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ERIC Number: ED395556
Record Type: RIE
Publication Date: 1996
Pages: 33
Abstractor: N/A
The Two Cultures of Pedagogy: Teaching and Learning in the Natural Sciences and the Humanities.
Pollio, Howard R.
Teaching Learning Issues, n75 Spr 1996
This paper first evaluates discipline classification schemes and general differences between disciplines associated with the natural sciences and those associated with the humanities. It then reviews research which either asked students how professors in these fields teach, observed teachers in their classrooms, or asked students to describe their reactions to professors teaching science and humanities classes. Findings include: more pauses in lectures by professors of the humanities; different attitudes toward and uses of grades; emphasis by students on the instructor's efforts to connect content to student's lives and clarity of presentation; a tendency for students to report that good humanities classes are those which "interest" them and good science classes those which they"understand"; and differences in personality and learning styles (convergers/divergers and assimilators/accommodators) of students choosing either science or the humanities. Three paradoxes are identified: (1) between the collaborative nature of scientific work and the lecture method of undergraduate instruction; (2) between lower grades in the sciences than the humanities despite higher college entrance scores of science students; and (3) between the different instructional styles of the fields despite similar student ratings of good teaching behaviors. The existence of these two cultures in the university suggests needed changes in institutional procedures in evaluating teacher effectiveness, awarding student honors, and curriculum organization. (Contains 27 references.) (DB)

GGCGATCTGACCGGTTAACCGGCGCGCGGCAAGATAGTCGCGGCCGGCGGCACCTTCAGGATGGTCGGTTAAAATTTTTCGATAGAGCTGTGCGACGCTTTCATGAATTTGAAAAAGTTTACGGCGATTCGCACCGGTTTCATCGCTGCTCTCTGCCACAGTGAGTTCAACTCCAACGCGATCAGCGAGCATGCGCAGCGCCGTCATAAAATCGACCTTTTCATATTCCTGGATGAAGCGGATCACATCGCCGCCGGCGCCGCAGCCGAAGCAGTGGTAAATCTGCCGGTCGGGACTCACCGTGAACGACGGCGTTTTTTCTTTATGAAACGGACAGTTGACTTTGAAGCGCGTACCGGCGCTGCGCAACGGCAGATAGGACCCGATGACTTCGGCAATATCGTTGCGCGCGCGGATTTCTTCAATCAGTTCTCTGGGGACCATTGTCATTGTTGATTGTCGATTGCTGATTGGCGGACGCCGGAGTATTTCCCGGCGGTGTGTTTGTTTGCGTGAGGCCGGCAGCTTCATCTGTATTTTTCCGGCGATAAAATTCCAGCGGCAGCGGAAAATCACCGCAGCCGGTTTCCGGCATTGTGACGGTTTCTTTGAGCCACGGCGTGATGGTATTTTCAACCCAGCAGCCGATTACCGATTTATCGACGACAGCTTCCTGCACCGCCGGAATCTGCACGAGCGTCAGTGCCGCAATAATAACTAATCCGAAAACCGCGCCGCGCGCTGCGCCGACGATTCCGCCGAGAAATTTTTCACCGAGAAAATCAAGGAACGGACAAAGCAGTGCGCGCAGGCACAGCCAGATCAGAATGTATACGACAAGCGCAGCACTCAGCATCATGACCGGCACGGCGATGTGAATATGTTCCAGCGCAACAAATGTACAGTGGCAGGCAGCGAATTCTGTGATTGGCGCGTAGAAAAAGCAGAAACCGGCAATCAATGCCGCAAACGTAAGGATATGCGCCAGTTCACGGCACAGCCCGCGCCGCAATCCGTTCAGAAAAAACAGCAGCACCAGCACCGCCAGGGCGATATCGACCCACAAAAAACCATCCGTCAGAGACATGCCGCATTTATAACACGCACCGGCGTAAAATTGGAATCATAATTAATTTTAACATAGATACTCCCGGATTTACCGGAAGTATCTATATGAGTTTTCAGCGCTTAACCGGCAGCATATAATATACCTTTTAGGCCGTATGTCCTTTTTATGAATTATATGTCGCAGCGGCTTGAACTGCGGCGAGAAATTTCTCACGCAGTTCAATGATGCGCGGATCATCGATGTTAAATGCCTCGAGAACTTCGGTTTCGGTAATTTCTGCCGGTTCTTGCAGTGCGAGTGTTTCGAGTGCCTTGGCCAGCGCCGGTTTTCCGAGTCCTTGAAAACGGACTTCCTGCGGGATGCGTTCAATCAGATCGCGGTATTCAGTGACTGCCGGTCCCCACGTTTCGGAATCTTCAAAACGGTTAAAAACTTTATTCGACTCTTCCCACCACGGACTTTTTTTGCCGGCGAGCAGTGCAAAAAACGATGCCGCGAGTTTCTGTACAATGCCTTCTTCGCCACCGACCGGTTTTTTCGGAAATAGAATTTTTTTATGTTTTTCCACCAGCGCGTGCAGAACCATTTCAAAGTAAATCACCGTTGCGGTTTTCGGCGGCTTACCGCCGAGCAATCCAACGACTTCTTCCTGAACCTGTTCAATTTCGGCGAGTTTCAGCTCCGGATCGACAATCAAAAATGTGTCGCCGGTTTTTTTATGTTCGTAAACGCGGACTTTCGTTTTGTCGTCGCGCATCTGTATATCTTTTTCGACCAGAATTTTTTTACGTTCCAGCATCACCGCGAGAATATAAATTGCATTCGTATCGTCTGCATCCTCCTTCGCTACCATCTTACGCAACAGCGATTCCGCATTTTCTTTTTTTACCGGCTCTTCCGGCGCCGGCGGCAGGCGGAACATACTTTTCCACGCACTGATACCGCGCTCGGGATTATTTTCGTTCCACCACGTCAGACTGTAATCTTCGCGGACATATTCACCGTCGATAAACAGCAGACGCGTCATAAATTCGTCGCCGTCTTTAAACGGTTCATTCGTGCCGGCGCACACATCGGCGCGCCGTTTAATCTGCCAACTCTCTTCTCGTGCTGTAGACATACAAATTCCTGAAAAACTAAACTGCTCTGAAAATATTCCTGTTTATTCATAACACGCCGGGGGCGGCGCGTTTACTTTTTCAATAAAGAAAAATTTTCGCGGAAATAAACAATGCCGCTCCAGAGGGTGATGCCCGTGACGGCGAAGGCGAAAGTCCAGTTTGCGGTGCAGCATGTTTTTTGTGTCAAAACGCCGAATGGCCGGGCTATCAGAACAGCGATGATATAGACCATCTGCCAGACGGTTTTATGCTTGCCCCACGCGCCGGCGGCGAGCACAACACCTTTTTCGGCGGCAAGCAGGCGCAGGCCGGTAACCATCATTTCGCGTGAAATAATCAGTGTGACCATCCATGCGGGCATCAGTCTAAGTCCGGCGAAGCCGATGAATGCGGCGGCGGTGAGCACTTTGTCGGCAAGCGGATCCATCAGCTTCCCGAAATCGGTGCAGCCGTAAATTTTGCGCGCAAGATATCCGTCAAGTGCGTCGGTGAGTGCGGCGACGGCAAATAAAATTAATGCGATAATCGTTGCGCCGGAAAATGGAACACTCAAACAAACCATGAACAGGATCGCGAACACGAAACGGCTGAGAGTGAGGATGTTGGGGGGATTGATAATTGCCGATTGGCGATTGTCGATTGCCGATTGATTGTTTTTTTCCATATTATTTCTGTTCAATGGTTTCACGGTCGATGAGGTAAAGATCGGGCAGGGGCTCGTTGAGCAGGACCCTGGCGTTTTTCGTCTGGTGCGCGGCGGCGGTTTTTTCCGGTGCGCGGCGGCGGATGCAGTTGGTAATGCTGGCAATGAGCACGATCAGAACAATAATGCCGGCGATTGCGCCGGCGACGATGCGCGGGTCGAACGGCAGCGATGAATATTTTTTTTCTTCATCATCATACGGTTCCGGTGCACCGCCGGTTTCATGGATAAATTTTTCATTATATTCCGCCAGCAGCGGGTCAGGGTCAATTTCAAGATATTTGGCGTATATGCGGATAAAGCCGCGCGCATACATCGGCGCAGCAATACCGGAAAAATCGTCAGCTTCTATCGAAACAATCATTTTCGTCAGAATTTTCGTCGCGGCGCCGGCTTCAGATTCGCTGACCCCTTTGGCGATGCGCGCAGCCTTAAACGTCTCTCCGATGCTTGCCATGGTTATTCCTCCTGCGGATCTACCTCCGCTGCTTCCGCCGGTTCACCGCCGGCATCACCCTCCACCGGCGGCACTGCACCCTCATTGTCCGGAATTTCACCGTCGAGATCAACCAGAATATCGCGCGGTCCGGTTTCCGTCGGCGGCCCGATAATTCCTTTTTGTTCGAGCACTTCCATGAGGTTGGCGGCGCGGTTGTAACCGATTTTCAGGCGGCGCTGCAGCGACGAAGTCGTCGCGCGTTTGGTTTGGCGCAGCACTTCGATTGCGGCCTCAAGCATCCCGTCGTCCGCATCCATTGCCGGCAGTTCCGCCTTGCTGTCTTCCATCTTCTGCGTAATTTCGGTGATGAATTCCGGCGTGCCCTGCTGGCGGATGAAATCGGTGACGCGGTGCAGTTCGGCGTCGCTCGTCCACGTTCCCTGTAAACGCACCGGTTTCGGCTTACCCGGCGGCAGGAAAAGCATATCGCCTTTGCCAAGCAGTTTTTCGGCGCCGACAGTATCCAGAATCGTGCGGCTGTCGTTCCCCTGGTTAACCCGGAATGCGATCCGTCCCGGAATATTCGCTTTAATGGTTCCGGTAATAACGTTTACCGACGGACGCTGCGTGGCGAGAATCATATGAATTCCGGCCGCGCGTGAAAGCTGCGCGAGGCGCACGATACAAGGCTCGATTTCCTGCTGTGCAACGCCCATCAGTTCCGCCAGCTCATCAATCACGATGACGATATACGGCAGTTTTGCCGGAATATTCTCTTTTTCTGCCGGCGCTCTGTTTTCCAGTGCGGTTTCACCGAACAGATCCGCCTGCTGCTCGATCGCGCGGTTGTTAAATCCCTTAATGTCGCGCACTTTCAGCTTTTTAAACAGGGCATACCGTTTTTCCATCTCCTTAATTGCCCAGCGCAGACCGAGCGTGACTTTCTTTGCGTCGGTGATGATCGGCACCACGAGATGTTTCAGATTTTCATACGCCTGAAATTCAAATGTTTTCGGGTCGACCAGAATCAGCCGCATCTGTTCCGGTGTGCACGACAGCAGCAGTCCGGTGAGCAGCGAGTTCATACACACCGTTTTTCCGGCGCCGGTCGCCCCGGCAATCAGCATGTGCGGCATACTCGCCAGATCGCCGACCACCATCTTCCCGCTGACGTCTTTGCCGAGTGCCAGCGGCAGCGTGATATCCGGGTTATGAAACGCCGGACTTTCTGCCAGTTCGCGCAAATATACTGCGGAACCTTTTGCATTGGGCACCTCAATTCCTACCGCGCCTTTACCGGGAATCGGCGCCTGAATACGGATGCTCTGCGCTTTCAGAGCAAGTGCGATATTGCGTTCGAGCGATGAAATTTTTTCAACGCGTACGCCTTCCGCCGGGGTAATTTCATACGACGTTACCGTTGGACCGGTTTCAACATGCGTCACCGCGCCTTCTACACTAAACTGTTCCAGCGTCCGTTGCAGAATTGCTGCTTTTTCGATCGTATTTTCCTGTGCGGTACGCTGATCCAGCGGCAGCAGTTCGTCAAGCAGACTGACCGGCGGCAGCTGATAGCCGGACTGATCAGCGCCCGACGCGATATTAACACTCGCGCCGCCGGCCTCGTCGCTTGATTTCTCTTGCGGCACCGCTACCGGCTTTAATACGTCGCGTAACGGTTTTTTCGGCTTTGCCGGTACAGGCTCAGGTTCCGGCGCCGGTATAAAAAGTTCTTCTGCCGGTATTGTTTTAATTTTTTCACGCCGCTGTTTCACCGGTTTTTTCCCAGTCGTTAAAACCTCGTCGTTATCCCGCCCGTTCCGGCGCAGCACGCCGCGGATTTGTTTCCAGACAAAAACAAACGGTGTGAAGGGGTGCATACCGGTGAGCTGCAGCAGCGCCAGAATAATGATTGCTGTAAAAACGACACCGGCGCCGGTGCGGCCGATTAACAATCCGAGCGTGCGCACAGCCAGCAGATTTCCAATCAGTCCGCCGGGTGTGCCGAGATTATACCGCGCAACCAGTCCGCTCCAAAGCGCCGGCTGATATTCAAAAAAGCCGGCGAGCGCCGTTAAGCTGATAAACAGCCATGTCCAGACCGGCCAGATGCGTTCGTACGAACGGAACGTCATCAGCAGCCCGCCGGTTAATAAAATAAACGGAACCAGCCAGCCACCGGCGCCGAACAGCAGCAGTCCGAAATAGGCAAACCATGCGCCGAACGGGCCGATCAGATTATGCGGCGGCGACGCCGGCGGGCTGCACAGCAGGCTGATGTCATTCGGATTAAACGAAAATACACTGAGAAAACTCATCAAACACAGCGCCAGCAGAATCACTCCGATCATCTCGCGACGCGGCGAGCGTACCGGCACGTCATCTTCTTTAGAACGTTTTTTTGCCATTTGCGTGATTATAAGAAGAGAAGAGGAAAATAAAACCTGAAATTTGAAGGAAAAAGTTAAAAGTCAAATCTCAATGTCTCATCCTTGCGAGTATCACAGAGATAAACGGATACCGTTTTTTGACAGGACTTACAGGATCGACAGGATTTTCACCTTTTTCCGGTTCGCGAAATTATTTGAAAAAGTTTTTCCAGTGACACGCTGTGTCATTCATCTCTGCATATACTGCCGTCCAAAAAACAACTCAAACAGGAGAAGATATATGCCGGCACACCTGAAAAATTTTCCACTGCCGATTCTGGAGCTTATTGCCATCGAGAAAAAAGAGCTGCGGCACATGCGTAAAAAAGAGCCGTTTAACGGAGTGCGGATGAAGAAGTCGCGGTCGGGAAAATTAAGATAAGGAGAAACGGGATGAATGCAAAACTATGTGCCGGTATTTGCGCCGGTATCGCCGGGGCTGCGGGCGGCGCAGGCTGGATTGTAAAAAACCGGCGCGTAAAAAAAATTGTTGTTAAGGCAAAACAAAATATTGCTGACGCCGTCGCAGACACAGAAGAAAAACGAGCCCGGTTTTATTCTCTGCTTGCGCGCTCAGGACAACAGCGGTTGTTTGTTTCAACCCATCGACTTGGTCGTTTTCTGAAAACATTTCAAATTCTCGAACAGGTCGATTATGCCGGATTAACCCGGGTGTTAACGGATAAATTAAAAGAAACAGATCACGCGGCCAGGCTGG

UT Publications Center, 107 Communications Building, Knoxville, TN 37996-4001.
Publication Type: Information Analyses; Collected Works - Serials
Education Level: N/A
Audience: N/A
Language: English
Sponsor: N/A
Authoring Institution: Tennessee Univ., Knoxville. Learning Research Center.
Grant or Contract Numbers: N/A